“I do consider death to be one of poetry’s most exalted themes.”Cadet Edgar Allen Poe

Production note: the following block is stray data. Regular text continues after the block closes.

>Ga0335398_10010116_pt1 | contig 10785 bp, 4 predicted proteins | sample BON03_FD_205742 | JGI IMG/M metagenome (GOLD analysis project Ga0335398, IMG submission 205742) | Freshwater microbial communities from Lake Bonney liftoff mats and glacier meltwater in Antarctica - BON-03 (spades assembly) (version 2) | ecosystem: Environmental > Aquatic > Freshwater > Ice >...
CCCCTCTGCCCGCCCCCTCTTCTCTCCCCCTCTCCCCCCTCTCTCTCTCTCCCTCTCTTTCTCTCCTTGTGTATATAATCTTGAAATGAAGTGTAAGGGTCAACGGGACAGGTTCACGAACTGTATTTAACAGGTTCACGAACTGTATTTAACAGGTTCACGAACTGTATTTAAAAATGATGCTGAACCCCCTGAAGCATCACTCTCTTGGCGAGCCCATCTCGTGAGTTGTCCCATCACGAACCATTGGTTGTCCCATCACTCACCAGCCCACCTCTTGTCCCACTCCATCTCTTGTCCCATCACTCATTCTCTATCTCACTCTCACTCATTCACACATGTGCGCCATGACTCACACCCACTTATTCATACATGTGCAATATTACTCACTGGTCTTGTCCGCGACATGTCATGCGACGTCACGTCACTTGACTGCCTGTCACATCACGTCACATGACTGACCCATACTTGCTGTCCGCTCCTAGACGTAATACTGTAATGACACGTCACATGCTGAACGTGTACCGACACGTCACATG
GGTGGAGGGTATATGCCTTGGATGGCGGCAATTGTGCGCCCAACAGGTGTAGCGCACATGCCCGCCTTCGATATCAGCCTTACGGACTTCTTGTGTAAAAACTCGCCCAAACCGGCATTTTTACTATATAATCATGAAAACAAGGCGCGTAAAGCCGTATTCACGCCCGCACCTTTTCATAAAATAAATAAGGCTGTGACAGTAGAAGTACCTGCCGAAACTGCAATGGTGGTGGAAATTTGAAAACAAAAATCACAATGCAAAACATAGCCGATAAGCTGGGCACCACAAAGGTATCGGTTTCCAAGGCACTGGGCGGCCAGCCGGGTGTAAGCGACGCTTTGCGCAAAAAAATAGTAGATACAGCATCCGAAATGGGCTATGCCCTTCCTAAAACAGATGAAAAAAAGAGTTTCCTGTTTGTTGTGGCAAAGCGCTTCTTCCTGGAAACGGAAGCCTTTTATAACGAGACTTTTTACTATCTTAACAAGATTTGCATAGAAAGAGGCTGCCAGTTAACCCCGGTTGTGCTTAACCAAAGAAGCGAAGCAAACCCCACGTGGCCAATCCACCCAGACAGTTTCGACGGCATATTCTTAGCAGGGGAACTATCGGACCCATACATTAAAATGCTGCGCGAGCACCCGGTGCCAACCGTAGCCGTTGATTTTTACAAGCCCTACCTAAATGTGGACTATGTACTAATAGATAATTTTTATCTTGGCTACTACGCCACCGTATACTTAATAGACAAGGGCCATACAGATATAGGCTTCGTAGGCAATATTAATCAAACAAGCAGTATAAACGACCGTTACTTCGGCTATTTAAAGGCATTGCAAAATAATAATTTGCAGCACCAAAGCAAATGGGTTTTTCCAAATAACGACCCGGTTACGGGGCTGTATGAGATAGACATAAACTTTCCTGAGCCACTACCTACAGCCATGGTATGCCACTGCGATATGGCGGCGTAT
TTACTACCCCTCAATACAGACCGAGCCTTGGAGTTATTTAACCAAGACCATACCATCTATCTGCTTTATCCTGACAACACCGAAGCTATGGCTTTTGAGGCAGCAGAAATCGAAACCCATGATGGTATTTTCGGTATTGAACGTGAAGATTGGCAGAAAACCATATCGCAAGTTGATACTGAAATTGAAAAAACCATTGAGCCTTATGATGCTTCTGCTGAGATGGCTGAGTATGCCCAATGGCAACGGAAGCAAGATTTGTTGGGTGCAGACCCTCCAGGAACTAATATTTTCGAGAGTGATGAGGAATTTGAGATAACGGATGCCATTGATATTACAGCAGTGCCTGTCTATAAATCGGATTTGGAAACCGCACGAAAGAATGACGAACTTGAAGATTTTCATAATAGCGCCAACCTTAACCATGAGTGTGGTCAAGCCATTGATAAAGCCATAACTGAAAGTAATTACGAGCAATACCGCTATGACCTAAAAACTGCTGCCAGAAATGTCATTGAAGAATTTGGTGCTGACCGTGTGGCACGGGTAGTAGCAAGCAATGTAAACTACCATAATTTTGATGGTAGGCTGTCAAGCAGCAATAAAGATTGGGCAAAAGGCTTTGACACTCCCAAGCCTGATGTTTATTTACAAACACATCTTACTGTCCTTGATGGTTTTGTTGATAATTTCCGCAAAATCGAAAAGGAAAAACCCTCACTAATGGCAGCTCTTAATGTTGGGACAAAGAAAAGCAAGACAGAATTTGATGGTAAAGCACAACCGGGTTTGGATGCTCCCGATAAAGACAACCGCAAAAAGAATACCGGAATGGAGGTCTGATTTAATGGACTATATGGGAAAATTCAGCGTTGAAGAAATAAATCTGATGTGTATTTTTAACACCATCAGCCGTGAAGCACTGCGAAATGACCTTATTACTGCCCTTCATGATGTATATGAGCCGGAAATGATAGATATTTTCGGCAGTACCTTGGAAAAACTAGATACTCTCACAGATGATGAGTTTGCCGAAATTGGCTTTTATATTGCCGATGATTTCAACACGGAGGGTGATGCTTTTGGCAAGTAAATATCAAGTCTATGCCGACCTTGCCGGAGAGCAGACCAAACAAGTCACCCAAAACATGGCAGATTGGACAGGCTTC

Sleepy Hollow for a new generation, The Pale Blue Eye adapts Louis Bayard’s murder mystery novel set during Edgar Allen Poe’s time at West Point Military Academy, the title plucked from his most famous poem, Lenore. Scott Cooper draws inspiration liberally from Sleepy Hollow’s aesthetic, with snow-covered forests providing greater chill than the film’s dabbling in occult horror. Masanobu Takayanagi’s cinematography often veers toward a blue-tinted greyscale, reminiscent of his similar natural landscapes in The Grey. In his third collaboration with Cooper, Christian Bale is reliable as ever in the role of outside investigator Landor. However, the primary reason to see the film is to experience Harry Melling’s enthralling performance as Poe — physical similarity aside, he captures the inner world of the man’s open-minded intellect and his fascination with death. The film’s dual perspective between this unlikely pair — drawn together by their intellect and isolation — can dilute its potency. The Pale Blue Eye succeeds more in atmosphere than its ponderous storytelling, the mystery unfolding adequately if not quite satisfyingly (an early clue is ignored by the characters yet subsequently proves key, whilst other information is withheld entirely). Strong performance and exquisite imagery are sufficient to maintain engagement, but The Pale Blue Eye leaves the viewer cold rather than chilled.